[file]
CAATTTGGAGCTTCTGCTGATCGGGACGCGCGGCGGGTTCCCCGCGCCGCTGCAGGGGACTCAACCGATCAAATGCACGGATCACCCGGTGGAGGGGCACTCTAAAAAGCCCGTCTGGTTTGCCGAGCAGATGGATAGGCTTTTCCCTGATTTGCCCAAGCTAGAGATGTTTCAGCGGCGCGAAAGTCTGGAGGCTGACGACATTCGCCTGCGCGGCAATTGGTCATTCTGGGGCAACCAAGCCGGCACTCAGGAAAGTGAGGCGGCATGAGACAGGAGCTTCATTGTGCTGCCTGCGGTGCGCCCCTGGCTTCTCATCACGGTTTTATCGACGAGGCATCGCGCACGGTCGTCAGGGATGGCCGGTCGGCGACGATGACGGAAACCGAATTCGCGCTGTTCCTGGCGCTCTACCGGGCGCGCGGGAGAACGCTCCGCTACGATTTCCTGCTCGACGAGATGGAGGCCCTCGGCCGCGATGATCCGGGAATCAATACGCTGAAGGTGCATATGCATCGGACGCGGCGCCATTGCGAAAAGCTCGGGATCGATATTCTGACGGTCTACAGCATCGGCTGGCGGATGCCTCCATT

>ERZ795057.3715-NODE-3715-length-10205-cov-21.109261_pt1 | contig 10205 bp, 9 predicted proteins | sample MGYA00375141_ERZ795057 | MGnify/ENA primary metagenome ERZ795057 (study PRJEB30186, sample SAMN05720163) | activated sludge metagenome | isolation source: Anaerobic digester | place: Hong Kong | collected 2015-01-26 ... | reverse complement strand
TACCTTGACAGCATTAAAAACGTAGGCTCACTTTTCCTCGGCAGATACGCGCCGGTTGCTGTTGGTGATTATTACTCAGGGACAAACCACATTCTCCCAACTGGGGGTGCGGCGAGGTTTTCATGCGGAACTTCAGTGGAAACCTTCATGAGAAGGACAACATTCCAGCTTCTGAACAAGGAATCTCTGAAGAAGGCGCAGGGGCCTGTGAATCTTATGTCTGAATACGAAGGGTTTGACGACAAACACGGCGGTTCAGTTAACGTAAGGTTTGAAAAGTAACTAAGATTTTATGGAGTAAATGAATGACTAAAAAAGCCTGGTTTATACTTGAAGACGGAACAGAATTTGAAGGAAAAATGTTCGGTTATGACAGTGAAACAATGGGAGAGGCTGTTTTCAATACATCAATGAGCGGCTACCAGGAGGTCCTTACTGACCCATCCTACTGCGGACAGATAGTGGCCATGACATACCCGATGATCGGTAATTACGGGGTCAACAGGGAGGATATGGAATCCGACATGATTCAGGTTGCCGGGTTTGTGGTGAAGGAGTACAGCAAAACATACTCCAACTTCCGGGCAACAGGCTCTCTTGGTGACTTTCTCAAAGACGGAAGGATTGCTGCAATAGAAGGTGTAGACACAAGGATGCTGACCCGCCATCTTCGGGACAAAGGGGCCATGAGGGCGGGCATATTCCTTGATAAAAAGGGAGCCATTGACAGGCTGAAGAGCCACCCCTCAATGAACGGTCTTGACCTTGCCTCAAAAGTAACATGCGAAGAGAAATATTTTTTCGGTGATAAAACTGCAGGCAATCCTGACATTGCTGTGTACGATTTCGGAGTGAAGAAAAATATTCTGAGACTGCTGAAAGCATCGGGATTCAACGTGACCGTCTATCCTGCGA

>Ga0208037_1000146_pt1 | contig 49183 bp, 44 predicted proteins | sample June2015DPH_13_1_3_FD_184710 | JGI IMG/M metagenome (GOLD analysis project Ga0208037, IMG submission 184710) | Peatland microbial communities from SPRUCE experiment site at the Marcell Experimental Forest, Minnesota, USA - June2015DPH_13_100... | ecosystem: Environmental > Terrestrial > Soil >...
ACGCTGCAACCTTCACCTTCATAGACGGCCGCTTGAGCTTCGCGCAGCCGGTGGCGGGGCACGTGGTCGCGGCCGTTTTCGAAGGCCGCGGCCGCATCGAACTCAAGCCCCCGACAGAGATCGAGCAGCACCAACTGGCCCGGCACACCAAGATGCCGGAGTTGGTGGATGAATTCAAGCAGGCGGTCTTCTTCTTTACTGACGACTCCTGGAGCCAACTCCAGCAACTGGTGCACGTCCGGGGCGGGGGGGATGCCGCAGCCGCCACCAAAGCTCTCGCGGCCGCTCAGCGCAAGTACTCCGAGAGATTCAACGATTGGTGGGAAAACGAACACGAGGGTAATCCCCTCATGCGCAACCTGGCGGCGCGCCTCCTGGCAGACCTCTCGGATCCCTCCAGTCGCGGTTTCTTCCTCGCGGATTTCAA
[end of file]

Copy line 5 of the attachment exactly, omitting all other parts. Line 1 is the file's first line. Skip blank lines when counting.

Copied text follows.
ACGCTGCAACCTTCACCTTCATAGACGGCCGCTTGAGCTTCGCGCAGCCGGTGGCGGGGCACGTGGTCGCGGCCGTTTTCGAAGGCCGCGGCCGCATCGAACTCAAGCCCCCGACAGAGATCGAGCAGCACCAACTGGCCCGGCACACCAAGATGCCGGAGTTGGTGGATGAATTCAAGCAGGCGGTCTTCTTCTTTACTGACGACTCCTGGAGCCAACTCCAGCAACTGGTGCACGTCCGGGGCGGGGGGGATGCCGCAGCCGCCACCAAAGCTCTCGCGGCCGCTCAGCGCAAGTACTCCGAGAGATTCAACGATTGGTGGGAAAACGAACACGAGGGTAATCCCCTCATGCGCAACCTGGCGGCGCGCCTCCTGGCAGACCTCTCGGATCCCTCCAGTCGCGGTTTCTTCCTCGCGGATTTCAA